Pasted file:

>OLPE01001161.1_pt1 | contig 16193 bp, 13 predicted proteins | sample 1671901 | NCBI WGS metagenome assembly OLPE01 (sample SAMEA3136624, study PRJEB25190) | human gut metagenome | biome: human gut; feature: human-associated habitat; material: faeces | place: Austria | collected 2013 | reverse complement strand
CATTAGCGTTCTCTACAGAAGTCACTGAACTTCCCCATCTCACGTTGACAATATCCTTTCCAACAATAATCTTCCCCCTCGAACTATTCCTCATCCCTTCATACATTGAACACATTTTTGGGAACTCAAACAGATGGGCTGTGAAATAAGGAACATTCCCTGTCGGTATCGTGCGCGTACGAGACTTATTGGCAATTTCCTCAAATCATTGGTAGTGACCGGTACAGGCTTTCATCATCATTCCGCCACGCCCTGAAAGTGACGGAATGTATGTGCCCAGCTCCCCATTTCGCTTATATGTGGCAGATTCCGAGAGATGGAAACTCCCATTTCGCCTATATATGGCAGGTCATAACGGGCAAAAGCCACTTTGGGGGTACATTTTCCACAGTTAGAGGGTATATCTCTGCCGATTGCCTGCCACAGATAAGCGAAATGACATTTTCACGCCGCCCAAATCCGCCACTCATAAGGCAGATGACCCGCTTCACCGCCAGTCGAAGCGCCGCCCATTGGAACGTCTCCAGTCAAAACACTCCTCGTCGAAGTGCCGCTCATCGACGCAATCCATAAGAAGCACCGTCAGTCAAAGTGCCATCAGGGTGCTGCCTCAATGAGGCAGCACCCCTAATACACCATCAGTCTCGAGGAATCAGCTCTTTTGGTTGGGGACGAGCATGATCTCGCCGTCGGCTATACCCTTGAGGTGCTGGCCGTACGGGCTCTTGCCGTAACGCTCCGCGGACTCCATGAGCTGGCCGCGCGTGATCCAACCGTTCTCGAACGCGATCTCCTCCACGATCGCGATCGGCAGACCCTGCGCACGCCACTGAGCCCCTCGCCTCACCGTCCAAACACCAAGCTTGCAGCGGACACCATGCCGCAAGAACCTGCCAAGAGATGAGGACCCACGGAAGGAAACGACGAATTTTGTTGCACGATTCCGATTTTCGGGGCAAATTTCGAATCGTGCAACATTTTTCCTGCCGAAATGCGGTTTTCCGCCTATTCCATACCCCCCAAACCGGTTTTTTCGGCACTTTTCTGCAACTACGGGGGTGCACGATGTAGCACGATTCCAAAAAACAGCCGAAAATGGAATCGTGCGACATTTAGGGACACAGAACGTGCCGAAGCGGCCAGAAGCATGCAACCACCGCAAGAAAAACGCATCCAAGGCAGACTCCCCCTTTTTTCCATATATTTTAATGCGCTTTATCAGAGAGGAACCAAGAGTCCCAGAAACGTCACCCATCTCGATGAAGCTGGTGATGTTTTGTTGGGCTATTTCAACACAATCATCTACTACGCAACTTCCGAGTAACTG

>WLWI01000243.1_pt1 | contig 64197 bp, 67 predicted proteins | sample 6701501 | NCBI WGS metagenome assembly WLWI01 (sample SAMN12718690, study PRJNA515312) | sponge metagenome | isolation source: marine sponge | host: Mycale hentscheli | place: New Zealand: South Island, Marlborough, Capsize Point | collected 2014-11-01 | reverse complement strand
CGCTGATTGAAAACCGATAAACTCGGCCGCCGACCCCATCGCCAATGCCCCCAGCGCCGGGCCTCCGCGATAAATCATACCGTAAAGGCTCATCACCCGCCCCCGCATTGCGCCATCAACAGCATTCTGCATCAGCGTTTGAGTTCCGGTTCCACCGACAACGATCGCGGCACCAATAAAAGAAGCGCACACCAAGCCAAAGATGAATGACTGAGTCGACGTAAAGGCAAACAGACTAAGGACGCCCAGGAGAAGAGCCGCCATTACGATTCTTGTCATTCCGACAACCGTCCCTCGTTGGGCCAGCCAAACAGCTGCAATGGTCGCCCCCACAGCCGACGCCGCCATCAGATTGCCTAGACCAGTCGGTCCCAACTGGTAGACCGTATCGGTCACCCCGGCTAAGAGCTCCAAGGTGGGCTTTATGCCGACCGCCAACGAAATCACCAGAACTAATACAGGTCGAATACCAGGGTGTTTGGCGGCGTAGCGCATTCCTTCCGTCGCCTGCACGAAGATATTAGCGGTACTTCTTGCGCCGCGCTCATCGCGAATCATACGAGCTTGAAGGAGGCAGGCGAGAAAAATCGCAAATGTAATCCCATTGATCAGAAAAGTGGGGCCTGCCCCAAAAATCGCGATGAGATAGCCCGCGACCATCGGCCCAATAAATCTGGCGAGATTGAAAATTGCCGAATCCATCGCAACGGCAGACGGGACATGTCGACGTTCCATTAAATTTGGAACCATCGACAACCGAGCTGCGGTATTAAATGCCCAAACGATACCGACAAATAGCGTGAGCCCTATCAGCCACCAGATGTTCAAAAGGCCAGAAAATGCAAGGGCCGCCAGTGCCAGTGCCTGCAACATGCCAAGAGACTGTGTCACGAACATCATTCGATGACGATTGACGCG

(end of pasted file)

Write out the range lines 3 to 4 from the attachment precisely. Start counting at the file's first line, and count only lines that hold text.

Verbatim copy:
>WLWI01000243.1_pt1 | contig 64197 bp, 67 predicted proteins | sample 6701501 | NCBI WGS metagenome assembly WLWI01 (sample SAMN12718690, study PRJNA515312) | sponge metagenome | isolation source: marine sponge | host: Mycale hentscheli | place: New Zealand: South Island, Marlborough, Capsize Point | collected 2014-11-01 | reverse complement strand
CGCTGATTGAAAACCGATAAACTCGGCCGCCGACCCCATCGCCAATGCCCCCAGCGCCGGGCCTCCGCGATAAATCATACCGTAAAGGCTCATCACCCGCCCCCGCATTGCGCCATCAACAGCATTCTGCATCAGCGTTTGAGTTCCGGTTCCACCGACAACGATCGCGGCACCAATAAAAGAAGCGCACACCAAGCCAAAGATGAATGACTGAGTCGACGTAAAGGCAAACAGACTAAGGACGCCCAGGAGAAGAGCCGCCATTACGATTCTTGTCATTCCGACAACCGTCCCTCGTTGGGCCAGCCAAACAGCTGCAATGGTCGCCCCCACAGCCGACGCCGCCATCAGATTGCCTAGACCAGTCGGTCCCAACTGGTAGACCGTATCGGTCACCCCGGCTAAGAGCTCCAAGGTGGGCTTTATGCCGACCGCCAACGAAATCACCAGAACTAATACAGGTCGAATACCAGGGTGTTTGGCGGCGTAGCGCATTCCTTCCGTCGCCTGCACGAAGATATTAGCGGTACTTCTTGCGCCGCGCTCATCGCGAATCATACGAGCTTGAAGGAGGCAGGCGAGAAAAATCGCAAATGTAATCCCATTGATCAGAAAAGTGGGGCCTGCCCCAAAAATCGCGATGAGATAGCCCGCGACCATCGGCCCAATAAATCTGGCGAGATTGAAAATTGCCGAATCCATCGCAACGGCAGACGGGACATGTCGACGTTCCATTAAATTTGGAACCATCGACAACCGAGCTGCGGTATTAAATGCCCAAACGATACCGACAAATAGCGTGAGCCCTATCAGCCACCAGATGTTCAAAAGGCCAGAAAATGCAAGGGCCGCCAGTGCCAGTGCCTGCAACATGCCAAGAGACTGTGTCACGAACATCATTCGATGACGATTGACGCG